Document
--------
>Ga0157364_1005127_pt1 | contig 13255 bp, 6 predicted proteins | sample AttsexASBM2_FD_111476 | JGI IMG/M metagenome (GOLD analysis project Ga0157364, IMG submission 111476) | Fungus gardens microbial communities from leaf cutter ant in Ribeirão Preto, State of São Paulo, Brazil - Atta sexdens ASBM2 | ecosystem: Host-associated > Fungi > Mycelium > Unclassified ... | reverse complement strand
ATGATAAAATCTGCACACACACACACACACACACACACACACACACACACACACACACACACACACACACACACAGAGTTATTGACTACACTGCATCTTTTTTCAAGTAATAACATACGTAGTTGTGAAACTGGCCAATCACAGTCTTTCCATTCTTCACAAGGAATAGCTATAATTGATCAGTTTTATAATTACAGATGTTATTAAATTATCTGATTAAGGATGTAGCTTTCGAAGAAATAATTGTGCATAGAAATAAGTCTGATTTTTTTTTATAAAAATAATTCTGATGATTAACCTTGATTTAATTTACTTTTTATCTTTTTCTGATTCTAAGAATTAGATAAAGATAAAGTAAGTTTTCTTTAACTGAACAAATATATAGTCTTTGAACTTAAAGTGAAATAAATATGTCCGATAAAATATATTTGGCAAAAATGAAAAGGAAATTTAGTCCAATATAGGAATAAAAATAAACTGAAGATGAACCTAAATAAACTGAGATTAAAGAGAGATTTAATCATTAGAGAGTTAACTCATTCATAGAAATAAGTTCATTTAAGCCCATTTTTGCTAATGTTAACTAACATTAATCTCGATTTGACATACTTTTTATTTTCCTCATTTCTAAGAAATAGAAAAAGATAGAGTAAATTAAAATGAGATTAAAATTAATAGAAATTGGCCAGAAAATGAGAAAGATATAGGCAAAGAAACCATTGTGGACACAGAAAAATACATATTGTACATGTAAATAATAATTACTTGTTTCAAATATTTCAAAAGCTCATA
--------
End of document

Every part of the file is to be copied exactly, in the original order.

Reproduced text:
>Ga0157364_1005127_pt1 | contig 13255 bp, 6 predicted proteins | sample AttsexASBM2_FD_111476 | JGI IMG/M metagenome (GOLD analysis project Ga0157364, IMG submission 111476) | Fungus gardens microbial communities from leaf cutter ant in Ribeirão Preto, State of São Paulo, Brazil - Atta sexdens ASBM2 | ecosystem: Host-associated > Fungi > Mycelium > Unclassified ... | reverse complement strand
ATGATAAAATCTGCACACACACACACACACACACACACACACACACACACACACACACACACACACACACACACAGAGTTATTGACTACACTGCATCTTTTTTCAAGTAATAACATACGTAGTTGTGAAACTGGCCAATCACAGTCTTTCCATTCTTCACAAGGAATAGCTATAATTGATCAGTTTTATAATTACAGATGTTATTAAATTATCTGATTAAGGATGTAGCTTTCGAAGAAATAATTGTGCATAGAAATAAGTCTGATTTTTTTTTATAAAAATAATTCTGATGATTAACCTTGATTTAATTTACTTTTTATCTTTTTCTGATTCTAAGAATTAGATAAAGATAAAGTAAGTTTTCTTTAACTGAACAAATATATAGTCTTTGAACTTAAAGTGAAATAAATATGTCCGATAAAATATATTTGGCAAAAATGAAAAGGAAATTTAGTCCAATATAGGAATAAAAATAAACTGAAGATGAACCTAAATAAACTGAGATTAAAGAGAGATTTAATCATTAGAGAGTTAACTCATTCATAGAAATAAGTTCATTTAAGCCCATTTTTGCTAATGTTAACTAACATTAATCTCGATTTGACATACTTTTTATTTTCCTCATTTCTAAGAAATAGAAAAAGATAGAGTAAATTAAAATGAGATTAAAATTAATAGAAATTGGCCAGAAAATGAGAAAGATATAGGCAAAGAAACCATTGTGGACACAGAAAAATACATATTGTACATGTAAATAATAATTACTTGTTTCAAATATTTCAAAAGCTCATA